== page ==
Zambian author, veteran board director and economist Dambisa Moyo’s latest book, How Boards Work: And How They Can Work Better in a Chaotic World, might be described as a handbook for corporate oversight.
The publisher’s summary describes the book as “a road map for how boards can steer companies through tomorrow’s challenges and ensure they thrive to benefit their employees, shareholders, and society at large.”
Moyo is perhaps best known for her blockbuster bestseller Dead Aid, an impassioned critique of the way that Western overseas development aid adversely impacts Africa and beyond by fostering dependency and fuelling corruption.
Dead Aid kick-started a career that made Moyo a superstar development economist and commentator in demand by broadcasters and conference organisers.
Not that the book was universally acclaimed. Jeffrey Sachs, who was Moyo’s professor at Harvard University, took issue with some of the author’s research and assertions, while Bill Gates went as far as to say: “Books like that – they’re promoting evil.”
Responding to Gates on her website, Moyo stated: “To cast aside the arguments I raised in Dead Aid at a time when we have witnessed the transformative economic success of countries like China, Brazil and India, belittles my experiences, and those of hundreds of millions of Africans.”
Amid the ruckus, Dead Aid sparked an important wider debate on the merits and risks of African countries accepting official development assistance.
How Boards Work is unlikely to stir such controversy and has more modest goals. The book reflects a much more conventional viewpoint – that, essentially, boards play an important role in corporate governance and have a crucial role to play in navigating today’s challenges.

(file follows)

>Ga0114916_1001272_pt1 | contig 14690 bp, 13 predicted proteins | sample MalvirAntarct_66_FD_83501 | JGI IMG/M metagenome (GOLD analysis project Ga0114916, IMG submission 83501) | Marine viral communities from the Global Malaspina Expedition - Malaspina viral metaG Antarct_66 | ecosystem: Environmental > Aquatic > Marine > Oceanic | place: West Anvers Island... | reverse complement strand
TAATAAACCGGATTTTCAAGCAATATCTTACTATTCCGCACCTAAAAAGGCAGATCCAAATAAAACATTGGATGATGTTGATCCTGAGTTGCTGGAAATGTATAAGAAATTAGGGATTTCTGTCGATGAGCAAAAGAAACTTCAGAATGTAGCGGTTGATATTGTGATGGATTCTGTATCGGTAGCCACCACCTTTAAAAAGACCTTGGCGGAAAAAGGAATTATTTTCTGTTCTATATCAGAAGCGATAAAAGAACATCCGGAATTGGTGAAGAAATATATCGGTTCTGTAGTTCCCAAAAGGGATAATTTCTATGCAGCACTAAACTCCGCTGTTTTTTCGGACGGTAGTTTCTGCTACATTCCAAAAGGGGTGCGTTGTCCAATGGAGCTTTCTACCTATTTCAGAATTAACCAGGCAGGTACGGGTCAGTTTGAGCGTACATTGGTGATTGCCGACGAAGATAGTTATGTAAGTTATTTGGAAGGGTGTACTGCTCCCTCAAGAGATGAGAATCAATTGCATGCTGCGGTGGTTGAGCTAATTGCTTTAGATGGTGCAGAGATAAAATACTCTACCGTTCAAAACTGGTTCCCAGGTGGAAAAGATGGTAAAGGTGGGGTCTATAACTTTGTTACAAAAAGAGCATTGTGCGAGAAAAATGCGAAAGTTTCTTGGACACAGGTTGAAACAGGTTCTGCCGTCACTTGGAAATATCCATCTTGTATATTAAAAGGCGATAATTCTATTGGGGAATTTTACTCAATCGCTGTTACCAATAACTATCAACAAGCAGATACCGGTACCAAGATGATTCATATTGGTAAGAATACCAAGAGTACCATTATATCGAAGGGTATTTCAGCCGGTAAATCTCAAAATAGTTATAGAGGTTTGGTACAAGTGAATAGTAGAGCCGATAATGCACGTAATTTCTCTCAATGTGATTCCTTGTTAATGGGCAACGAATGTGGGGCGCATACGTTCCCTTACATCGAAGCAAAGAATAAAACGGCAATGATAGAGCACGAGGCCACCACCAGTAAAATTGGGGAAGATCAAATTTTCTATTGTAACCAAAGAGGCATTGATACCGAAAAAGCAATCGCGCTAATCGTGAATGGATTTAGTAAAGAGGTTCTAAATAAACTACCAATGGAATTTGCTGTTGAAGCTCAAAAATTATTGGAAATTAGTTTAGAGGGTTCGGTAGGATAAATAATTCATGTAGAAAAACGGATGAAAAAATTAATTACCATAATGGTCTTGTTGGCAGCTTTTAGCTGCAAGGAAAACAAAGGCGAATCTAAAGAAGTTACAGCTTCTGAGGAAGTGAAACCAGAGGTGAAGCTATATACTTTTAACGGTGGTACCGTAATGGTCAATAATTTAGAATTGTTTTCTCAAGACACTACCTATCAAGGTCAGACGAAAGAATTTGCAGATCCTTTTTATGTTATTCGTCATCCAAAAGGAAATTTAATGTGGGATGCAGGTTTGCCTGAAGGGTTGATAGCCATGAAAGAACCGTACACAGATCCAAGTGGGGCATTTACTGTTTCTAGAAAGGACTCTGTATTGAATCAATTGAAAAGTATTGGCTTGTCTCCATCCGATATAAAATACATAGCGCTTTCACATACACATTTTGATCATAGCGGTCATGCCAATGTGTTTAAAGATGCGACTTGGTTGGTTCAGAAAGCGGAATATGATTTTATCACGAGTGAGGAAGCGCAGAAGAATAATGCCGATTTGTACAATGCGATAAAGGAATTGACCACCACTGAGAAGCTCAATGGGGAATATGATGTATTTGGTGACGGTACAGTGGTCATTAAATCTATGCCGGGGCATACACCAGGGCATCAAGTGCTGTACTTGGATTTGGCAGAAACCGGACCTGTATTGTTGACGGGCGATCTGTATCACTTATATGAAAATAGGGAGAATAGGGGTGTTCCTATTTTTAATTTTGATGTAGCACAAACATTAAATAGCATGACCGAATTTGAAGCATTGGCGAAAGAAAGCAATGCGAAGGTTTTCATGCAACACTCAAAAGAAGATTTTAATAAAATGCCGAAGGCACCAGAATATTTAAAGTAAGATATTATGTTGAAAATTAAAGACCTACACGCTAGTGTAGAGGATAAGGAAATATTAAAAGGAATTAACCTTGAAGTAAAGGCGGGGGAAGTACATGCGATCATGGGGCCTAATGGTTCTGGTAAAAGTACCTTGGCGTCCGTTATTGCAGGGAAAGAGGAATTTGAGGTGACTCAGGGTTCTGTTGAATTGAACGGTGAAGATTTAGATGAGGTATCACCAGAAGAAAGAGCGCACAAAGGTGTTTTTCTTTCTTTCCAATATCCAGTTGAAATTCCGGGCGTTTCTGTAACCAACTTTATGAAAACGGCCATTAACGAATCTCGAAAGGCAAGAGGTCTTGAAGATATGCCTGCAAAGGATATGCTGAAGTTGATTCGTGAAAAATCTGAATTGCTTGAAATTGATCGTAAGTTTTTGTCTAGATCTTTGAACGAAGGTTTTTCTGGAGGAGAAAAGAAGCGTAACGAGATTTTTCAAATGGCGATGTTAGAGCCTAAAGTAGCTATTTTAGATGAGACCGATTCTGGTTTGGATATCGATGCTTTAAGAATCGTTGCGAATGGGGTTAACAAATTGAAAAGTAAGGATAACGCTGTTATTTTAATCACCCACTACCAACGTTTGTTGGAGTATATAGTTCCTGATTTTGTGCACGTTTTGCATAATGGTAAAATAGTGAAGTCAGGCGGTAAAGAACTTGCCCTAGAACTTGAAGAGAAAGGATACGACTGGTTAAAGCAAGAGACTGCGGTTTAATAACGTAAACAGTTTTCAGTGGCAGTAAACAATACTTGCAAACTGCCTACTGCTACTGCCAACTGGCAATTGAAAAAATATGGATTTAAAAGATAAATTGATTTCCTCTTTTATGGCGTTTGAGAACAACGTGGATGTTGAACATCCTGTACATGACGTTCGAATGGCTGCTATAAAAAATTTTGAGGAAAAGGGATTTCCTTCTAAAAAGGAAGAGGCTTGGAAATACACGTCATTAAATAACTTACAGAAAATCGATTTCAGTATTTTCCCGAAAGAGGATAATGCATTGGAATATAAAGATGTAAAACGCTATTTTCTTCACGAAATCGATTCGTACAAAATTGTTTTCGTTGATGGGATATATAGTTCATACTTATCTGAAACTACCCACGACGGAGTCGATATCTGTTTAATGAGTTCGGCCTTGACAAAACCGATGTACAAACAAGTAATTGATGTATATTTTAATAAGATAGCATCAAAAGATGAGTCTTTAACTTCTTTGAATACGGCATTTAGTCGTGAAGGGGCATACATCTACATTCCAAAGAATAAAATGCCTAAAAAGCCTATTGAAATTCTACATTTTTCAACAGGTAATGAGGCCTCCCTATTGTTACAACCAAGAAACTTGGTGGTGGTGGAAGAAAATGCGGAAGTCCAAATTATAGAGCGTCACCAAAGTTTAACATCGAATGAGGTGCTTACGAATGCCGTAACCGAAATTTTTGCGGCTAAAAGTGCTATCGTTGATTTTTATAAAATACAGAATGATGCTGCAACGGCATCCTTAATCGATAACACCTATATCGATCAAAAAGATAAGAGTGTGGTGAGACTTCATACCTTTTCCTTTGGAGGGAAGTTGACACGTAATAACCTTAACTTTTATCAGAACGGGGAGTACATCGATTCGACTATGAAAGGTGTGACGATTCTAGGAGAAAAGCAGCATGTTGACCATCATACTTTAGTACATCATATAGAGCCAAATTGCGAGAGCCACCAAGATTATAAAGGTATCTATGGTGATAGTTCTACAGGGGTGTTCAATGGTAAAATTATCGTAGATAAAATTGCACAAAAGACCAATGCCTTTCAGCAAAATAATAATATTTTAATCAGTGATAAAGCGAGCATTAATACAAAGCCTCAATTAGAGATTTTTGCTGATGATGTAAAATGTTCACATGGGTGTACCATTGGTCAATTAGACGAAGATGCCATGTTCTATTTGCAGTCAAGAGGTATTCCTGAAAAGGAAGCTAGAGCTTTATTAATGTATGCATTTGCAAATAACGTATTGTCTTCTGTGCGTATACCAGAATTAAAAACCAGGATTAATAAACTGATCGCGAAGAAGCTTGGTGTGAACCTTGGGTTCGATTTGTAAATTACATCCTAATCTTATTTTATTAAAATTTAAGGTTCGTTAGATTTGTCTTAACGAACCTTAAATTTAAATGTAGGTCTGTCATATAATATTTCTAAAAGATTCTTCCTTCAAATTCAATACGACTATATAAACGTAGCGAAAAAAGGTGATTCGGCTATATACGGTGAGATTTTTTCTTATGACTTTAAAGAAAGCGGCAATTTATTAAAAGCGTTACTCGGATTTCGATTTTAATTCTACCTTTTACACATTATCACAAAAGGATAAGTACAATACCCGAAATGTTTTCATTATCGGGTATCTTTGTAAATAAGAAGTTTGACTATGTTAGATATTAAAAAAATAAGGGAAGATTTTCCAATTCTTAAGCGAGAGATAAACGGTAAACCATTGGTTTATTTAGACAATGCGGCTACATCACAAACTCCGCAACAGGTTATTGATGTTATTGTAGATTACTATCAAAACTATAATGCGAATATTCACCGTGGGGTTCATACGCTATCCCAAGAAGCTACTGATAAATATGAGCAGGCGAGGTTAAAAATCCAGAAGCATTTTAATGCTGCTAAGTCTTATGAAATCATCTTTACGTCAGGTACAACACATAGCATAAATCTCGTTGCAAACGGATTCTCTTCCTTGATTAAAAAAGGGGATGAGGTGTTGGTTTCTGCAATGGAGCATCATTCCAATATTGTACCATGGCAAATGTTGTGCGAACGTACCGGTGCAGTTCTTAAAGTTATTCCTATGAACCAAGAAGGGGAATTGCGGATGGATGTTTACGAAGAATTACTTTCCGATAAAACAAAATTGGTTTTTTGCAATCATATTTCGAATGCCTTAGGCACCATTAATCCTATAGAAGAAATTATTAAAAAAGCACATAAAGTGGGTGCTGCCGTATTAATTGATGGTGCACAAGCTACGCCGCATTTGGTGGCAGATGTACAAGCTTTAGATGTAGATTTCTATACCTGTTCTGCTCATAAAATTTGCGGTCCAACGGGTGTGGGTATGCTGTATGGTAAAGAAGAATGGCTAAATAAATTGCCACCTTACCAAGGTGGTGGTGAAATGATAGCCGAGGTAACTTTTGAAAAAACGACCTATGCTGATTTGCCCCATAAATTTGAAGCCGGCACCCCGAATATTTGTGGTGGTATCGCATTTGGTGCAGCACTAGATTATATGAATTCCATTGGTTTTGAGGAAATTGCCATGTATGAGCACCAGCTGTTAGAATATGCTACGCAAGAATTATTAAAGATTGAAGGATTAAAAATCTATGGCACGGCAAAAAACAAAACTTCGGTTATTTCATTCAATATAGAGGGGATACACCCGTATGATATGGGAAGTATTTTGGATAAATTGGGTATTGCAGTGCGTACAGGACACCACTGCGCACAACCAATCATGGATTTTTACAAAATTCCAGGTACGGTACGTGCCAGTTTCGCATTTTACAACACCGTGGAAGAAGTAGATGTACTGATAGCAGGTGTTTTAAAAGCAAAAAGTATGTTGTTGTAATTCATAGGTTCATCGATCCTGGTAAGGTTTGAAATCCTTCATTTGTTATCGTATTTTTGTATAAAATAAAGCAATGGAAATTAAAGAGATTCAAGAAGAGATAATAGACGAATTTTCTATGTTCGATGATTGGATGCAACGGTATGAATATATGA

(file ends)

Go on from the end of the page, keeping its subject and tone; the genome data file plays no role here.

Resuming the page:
“I aim to demystify for current executives and employees exactly what it is their boards do, educate investors about boards’ ability to effect meaningful change – both the limits and opportunities – help policymakers and regulators better understand the trade-offs and conflicting priorities that boards face, and guide the next generation of prospective board members,” Moyo writes.
Asleep at the wheel?
The educational mission of the book is understandable. Moyo has skin in the game with experience on many boards. She currently sits on the boards of the oil giant Chevron, publisher Condé Nast, and the industrial group, 3M. Her history includes serving as a non-executive director on the board of Barclays for almost a decade as well as stints on the boards of SABMiller, Barrick Gold and others.
She says that Barclays wanted her to join the board to bring her expertise to guide the bank as it considered its future in Africa, a region the bank had invested in for over 100 years but was considering exiting.
“It was no accident that Barclays had recruited me,” she writes. “They had deliberately searched for someone with knowledge of emerging market economics to join their board. More generally, all corporate boards benefit from meticulously cultivating the international expertise in their boardroom – that is, by attracting candidates from different parts of the world or with public policy experience.”